Amos Strunk

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Amos Strunk
Amos Strunk.jpg
Outfielder
Born: (1889-01-22)January 22, 1889
Philadelphia, Pennsylvania
Died: June 22, 1979(1979-06-22) (aged 90)
Llanerch, Pennsylvania
Batted: Right Threw: Right
MLB debut
September 24, 1908 for the Philadelphia Athletics
Last MLB appearance
June 28, 1924 for the Philadelphia Athletics
Career statistics
Batting average .284
Home runs 15
Runs batted in 530
Stolen bases 185
Teams
Career highlights and awards

Amos Aaron Strunk (January 22, 1889 – July 22, 1979) was a center fielder who played in Major League Baseball from 1908 through 1924. A member of four World Series champion teams, Strunk batted and threw left-handed. He was born in Philadelphia, Pennsylvania.

A dependable and speedy player, both on the basepaths and in the field, Strunk was scouted and signed by Philadelphia Athletics' manager Connie Mack, who did not hesitate to call him "the most underrated outfielder in baseball".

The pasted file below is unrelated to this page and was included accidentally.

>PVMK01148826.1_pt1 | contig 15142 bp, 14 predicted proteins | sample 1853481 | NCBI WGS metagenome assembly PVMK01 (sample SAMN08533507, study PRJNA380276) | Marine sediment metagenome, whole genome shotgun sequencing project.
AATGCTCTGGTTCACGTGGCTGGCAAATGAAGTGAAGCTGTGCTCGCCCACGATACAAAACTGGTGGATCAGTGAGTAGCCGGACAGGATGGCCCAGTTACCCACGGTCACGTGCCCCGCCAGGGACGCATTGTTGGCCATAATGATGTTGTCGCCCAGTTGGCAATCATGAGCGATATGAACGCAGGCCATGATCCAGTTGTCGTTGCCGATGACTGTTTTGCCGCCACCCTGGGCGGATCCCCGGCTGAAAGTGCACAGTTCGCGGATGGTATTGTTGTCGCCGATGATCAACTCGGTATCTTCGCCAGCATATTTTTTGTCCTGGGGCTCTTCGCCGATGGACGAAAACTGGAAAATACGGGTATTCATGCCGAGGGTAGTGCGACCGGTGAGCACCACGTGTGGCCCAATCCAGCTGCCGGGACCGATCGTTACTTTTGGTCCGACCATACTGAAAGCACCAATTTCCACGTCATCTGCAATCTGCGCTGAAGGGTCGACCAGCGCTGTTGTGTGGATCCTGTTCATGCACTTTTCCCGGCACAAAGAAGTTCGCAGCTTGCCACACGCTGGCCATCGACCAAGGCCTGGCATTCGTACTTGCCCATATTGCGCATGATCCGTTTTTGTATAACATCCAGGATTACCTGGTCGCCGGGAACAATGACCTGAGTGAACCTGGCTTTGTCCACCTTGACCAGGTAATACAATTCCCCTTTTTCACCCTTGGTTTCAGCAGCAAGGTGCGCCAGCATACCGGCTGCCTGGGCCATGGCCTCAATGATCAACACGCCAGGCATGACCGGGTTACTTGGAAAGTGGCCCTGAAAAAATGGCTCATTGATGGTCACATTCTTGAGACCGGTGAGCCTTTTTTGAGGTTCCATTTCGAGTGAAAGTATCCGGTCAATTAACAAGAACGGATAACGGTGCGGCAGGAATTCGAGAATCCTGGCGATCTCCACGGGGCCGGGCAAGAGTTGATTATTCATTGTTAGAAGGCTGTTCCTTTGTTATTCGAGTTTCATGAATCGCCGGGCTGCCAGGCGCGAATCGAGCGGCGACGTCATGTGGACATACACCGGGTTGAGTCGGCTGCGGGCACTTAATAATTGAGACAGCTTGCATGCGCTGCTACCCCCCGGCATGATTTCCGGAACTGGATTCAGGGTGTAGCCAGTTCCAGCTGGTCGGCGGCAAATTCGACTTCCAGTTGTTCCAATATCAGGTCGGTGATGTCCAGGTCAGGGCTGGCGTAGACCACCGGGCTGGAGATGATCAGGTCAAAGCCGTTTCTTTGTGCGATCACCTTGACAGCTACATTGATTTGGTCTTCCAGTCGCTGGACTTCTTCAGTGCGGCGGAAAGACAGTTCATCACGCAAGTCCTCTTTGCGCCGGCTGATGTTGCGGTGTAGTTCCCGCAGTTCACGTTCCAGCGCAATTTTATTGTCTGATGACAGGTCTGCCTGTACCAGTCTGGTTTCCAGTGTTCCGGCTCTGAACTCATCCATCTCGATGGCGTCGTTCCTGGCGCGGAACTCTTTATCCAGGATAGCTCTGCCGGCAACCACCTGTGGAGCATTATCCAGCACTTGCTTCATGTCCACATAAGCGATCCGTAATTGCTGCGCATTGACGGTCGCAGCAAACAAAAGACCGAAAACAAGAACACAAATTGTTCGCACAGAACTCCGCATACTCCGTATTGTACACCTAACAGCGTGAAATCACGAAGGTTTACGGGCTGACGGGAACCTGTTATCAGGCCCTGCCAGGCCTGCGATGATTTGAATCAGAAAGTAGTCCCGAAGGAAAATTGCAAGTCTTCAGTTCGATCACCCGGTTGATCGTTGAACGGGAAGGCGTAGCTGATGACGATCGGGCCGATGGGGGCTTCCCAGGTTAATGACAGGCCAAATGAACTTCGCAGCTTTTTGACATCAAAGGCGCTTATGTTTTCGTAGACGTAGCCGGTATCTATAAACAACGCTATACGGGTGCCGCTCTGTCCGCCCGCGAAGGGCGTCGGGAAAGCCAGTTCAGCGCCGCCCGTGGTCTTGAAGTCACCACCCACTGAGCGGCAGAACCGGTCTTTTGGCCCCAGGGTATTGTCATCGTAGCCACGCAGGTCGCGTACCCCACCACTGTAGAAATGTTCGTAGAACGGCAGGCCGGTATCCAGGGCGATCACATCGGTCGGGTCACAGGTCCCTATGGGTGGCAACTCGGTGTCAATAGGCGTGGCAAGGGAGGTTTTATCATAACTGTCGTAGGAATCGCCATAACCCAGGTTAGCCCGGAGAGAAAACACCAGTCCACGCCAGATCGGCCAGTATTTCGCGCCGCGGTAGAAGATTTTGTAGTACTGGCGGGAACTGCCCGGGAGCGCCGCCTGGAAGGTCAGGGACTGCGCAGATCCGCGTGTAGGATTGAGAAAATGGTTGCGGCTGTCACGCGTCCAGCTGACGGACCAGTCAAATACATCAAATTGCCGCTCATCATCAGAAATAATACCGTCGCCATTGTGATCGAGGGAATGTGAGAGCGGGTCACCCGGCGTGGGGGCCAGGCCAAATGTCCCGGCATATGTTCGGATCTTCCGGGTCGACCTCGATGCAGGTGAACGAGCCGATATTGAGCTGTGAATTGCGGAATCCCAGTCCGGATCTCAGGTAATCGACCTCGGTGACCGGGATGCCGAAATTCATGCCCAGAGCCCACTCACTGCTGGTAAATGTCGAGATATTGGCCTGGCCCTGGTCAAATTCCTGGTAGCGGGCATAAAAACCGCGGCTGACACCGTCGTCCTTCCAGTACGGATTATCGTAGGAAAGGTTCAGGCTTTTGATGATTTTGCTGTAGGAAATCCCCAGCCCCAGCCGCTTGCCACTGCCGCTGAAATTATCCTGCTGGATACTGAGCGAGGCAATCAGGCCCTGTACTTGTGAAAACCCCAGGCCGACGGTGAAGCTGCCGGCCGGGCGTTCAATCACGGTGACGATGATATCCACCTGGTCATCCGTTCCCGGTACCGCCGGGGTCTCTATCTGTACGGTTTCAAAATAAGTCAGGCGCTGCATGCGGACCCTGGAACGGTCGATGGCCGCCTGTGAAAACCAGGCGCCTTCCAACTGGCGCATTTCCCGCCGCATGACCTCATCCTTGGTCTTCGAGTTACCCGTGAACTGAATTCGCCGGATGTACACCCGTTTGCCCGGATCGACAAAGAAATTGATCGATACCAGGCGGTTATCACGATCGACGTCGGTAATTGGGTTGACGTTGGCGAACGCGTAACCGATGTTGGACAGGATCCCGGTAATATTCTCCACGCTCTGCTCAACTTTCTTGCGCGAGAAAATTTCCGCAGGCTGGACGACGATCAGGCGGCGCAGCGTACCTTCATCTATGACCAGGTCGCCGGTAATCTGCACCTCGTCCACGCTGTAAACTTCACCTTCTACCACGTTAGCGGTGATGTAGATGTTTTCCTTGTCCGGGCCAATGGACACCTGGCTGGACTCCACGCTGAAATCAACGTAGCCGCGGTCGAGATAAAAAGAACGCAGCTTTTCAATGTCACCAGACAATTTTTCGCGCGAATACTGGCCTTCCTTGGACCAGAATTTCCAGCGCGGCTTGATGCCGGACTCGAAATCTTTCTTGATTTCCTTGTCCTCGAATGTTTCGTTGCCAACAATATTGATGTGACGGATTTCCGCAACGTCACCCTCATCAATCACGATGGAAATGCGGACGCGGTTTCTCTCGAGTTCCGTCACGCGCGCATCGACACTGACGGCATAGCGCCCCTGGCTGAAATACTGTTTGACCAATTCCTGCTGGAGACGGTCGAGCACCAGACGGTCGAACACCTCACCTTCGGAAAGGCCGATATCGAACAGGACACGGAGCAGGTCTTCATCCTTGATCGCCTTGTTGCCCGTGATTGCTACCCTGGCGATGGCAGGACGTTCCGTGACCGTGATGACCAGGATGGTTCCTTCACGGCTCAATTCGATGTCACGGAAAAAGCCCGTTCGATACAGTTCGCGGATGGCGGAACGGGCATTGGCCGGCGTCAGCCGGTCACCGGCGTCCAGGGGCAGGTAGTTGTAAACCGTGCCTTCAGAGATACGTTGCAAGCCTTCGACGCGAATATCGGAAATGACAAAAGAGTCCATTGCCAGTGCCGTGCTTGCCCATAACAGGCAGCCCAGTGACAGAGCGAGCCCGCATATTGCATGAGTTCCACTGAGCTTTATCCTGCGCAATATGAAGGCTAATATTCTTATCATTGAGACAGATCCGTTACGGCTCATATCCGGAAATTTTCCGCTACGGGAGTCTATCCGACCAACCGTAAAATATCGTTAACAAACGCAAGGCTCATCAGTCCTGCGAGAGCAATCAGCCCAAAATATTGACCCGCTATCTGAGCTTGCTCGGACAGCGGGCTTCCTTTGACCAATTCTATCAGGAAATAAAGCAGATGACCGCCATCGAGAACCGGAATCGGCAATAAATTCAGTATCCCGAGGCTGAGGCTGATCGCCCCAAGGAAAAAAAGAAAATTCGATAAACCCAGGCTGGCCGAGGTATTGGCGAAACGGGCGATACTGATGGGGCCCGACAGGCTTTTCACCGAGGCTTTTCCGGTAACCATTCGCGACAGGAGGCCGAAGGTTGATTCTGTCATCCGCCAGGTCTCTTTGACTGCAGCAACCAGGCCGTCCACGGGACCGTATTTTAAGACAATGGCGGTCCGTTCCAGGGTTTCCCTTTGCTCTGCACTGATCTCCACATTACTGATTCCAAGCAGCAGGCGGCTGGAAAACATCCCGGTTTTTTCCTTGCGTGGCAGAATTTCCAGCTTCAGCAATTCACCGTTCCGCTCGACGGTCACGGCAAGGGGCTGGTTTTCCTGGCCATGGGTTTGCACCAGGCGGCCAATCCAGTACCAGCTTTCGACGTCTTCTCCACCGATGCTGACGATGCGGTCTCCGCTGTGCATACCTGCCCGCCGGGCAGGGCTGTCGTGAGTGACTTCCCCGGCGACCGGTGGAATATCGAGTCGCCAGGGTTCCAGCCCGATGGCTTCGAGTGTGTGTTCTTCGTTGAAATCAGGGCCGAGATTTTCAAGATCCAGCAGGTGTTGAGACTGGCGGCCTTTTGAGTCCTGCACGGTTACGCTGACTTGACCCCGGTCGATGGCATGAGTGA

Strunk reached the majors in 1908 with the Athletics, spending nine years with them before moving to the Boston Red Sox (1918–19), and played again for Philadelphia (1919–20) and in parts of four seasons with the Chicago White Sox (1920–23). Then, he returned with the Athletics in 1924, his last major league season. Five times he led American League outfielders in fielding percentage, and played in five World Series with the Athletics (191011, 191314) and Red Sox (1918).

In a 17-season career, Strunk was a .284 hitter (1418-for-4999) with 15 home runs and 530 RBI in 1512 games played, including 696 runs, 213 doubles, 96 triples and 185 stolen bases.

Following his baseball career, Strunk spent fifty years in the insurance business. He died in Llanerch, Pennsylvania, at the age of 90.

Highlights[edit]

  • From 1911–18, he averaged 20 stolen bases per season, with a career-high 29 in 1912.
  • In three seasons, he hit .300 or more, with a career-high .332 in 1921.
  • In 1923, he led the AL with 12 pinch-hits in 39 at-bats (.308).
  • He achieved a notable 1.73 walk-to-strikeout ratio (573-to-331).

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References[edit]